[Epoch Times, September 22, 2022](Epoch Times reporter Lin Huizhen Hong Kong reported) Infection with COVID-19 can lead to the formation of blood clots in the lungs, which can be fatal in severe cases, and there is also the risk of serious sequelae. A study by the Academia Sinica in Taiwan found that the key cause of thrombosis in COVID-19 patients is that the COVID-19 pathogen SARS-CoV-2 activates platelets to amplify the inflammatory response, which in turn produces blood clots. Blocking two receptors on the surface of neutrophils, CLEC5A and TLR2, alleviates thrombotic symptoms and reduces intravascular coagulation and inflammation.
Song Peishan, the first author of the study and a postdoctoral researcher at the Genome Research Center, said that blood samples collected from patients in the acute phase of COVID-19 found that the blood contained a high amount of extracellular vesicles (EVs), most of which were derived from platelets. Apparently it is related to the activation of platelets after encountering the virus. When platelets are activated by the virus, they release a large number of extracellular thylakoids to stimulate neutrophils, resulting in a large number of neutrophil extracellular network structures (NETs) and suicide cell death (NETosis). Earlier studies have found that while the formation of NETs helps clear bacteria, too many NETs can trigger blood clots, which can lead to the blockage of microvessels in the lungs.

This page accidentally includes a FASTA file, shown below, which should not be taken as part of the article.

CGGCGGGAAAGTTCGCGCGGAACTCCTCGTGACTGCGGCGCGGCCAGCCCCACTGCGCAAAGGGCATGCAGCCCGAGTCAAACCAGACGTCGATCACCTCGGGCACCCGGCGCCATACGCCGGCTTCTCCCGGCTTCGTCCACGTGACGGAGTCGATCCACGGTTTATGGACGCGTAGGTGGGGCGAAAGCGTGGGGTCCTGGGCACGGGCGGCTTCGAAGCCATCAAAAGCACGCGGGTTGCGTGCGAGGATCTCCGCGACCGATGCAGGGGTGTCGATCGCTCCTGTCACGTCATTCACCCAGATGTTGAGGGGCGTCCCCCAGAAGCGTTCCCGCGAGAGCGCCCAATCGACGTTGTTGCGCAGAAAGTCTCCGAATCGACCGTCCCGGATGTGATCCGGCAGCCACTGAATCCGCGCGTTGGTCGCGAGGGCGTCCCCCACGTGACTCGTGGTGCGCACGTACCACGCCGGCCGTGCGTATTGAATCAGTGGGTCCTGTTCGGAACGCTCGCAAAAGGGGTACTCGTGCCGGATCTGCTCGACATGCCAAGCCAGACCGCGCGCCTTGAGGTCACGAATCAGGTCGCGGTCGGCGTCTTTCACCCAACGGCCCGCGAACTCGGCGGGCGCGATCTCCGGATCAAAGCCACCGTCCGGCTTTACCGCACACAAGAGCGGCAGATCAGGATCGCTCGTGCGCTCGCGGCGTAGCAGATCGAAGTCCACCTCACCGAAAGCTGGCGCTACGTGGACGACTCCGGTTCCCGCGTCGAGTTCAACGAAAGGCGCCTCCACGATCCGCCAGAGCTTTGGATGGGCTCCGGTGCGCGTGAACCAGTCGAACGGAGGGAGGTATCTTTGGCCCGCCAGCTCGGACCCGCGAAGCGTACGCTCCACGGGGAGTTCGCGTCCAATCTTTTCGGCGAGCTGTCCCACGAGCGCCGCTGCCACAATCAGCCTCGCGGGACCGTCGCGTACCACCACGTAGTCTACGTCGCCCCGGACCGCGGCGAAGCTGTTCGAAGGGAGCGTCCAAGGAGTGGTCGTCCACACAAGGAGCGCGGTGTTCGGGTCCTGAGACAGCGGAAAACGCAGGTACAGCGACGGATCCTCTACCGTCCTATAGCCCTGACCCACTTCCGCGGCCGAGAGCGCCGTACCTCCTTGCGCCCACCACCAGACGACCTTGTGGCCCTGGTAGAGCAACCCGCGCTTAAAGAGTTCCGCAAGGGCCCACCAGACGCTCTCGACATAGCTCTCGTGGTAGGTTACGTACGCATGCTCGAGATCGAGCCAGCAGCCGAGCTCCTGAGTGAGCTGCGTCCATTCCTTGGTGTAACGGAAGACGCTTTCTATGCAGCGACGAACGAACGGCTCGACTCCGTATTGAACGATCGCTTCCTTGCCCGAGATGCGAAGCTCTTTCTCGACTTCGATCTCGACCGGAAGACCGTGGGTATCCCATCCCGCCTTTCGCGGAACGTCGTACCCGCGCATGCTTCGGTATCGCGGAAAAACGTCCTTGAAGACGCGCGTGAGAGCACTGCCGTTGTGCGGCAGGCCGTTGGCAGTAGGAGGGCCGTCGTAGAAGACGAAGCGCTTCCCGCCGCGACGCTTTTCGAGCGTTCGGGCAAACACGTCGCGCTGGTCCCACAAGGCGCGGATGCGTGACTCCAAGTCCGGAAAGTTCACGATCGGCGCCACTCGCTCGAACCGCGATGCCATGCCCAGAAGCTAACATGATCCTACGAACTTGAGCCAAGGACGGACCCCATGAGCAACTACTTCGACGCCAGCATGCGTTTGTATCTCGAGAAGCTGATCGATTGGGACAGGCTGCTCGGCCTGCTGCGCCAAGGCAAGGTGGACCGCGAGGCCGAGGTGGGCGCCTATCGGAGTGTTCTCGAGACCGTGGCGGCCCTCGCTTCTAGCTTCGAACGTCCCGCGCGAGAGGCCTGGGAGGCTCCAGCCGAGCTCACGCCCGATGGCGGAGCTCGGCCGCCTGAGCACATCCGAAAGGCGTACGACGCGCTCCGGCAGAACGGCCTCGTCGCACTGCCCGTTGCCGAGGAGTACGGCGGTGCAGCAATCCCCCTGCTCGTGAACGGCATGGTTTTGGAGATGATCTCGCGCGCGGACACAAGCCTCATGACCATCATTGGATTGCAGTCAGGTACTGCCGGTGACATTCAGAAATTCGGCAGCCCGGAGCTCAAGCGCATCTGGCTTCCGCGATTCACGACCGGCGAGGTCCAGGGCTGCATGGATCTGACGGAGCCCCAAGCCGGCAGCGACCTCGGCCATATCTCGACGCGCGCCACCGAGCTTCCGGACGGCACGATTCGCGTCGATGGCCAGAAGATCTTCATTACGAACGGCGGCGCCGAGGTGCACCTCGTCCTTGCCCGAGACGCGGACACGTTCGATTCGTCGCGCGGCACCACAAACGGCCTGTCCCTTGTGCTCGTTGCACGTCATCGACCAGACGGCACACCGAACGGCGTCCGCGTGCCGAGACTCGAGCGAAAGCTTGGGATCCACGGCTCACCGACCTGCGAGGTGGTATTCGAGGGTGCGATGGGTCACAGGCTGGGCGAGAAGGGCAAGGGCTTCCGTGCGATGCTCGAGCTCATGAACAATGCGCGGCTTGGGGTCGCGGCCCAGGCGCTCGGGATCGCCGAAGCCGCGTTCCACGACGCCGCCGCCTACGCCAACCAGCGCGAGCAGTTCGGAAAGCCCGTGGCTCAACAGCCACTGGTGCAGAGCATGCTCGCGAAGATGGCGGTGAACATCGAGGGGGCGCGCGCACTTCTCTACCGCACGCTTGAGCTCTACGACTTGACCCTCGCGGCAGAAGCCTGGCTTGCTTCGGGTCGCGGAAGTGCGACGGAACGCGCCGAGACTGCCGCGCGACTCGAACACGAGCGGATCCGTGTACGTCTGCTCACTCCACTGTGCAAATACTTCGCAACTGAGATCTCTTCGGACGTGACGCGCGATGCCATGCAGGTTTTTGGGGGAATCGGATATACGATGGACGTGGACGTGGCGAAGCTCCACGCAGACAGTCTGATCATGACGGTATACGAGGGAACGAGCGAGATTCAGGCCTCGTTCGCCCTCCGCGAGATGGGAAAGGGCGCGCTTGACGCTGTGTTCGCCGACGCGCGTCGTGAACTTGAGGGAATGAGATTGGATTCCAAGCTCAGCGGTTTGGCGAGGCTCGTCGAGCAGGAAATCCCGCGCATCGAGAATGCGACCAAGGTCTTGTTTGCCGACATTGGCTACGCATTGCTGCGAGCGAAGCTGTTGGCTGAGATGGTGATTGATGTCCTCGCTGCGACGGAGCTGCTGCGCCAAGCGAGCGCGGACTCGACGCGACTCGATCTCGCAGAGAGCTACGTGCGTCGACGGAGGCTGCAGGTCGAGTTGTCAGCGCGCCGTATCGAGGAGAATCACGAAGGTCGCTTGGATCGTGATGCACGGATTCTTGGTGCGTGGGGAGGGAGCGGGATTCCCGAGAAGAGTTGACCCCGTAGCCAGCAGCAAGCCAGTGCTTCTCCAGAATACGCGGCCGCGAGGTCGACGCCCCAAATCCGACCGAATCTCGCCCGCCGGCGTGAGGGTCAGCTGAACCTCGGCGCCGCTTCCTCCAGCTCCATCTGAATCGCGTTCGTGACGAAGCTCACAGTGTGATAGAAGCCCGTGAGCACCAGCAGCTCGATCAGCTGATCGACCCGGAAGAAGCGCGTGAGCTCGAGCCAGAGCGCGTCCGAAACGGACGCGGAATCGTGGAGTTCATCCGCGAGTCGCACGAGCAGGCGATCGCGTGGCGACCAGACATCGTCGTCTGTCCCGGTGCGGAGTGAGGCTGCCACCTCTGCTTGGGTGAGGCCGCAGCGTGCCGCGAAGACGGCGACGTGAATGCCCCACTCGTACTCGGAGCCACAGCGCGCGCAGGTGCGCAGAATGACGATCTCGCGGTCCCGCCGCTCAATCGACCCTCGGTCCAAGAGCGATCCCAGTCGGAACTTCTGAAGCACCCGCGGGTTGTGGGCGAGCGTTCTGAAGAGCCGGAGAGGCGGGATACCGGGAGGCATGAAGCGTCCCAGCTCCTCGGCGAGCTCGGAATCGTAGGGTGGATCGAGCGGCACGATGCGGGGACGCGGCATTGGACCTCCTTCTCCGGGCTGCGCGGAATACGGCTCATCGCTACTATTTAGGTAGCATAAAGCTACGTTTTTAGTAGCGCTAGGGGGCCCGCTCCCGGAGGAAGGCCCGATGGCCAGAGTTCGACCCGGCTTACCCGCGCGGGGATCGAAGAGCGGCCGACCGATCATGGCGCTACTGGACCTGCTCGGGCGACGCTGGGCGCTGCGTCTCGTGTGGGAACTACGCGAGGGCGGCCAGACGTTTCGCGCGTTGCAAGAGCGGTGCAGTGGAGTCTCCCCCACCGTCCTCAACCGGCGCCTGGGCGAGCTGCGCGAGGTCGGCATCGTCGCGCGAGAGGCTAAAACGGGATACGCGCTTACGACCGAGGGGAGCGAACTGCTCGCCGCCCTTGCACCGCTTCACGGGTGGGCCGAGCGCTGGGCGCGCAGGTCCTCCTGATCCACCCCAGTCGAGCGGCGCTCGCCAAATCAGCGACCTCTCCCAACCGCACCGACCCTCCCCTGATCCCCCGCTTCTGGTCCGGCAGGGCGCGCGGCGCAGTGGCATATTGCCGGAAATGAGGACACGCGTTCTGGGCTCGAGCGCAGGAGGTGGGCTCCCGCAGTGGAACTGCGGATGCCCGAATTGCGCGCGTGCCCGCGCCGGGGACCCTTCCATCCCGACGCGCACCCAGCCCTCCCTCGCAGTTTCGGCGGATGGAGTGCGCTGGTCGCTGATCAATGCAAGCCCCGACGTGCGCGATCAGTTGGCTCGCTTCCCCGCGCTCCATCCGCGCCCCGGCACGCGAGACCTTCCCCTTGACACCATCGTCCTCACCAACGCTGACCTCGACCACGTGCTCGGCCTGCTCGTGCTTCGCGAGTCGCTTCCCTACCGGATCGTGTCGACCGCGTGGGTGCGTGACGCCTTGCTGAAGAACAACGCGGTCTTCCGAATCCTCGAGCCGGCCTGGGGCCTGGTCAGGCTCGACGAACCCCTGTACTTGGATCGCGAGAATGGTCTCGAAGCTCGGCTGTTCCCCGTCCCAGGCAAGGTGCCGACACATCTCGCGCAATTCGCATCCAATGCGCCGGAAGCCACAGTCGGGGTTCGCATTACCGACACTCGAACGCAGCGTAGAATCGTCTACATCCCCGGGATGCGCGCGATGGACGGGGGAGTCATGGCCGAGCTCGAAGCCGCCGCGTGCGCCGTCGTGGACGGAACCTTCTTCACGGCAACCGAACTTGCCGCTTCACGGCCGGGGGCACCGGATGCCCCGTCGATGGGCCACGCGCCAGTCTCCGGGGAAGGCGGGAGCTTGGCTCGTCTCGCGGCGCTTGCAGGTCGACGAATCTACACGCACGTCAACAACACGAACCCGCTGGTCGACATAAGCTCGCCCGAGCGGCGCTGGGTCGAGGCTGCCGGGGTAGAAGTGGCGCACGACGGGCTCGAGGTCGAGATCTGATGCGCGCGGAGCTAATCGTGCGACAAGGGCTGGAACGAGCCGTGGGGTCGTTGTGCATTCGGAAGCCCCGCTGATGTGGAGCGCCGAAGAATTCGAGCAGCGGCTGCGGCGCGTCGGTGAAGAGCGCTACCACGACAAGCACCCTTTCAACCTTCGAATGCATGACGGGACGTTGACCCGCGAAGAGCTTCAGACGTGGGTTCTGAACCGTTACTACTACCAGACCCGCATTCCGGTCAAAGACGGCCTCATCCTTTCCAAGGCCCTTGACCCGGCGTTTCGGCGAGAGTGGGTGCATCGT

The research team took the extracellular vesicles of healthy subjects and COVID-19 patients for mass spectrometry analysis, and found that the extracellular vesicles caused by SARS-CoV-2 infection expressed a large number of platelet-related proteins, and had a variety of platelet-related proteins associated with leukocyte degranulation. The protein of platelet activation and aggregation, showing the vigorous activation of platelets in the blood of COVID-19 patients.
The research team further cultured extracellular vesicles from healthy people and COVID-19 patients with neutrophils. The results showed that the extracellular vesicles of the healthy control group could not induce the formation of NETs, but the extracellular vesicles of the COVID-19 patients induced the formation of NETs. The formation of robust NETs was inhibited by blocking two receptors on the surface of neutrophils, CLEC5A and TLR2.
In animal experiments, the researchers found that 3 to 5 days after mice were infected with SARS-CoV-2 virus, the lungs produced a large number of NETs and severe cellular infiltration; in CLEC5A and TLR2 knockout mice, inflammation and Cell infiltration was greatly reduced.
Xie Shiliang, a distinguished researcher at the Genome Research Center of Academia Sinica, pointed out that CLEC5A and TLR2 are promising therapeutic targets to reduce thrombotic inflammation and reduce the risk of developing COVID-19 sequelae in the future.
The research has been published in the Journal of Biomedical Science. @
Responsible editor: Chen Wenqi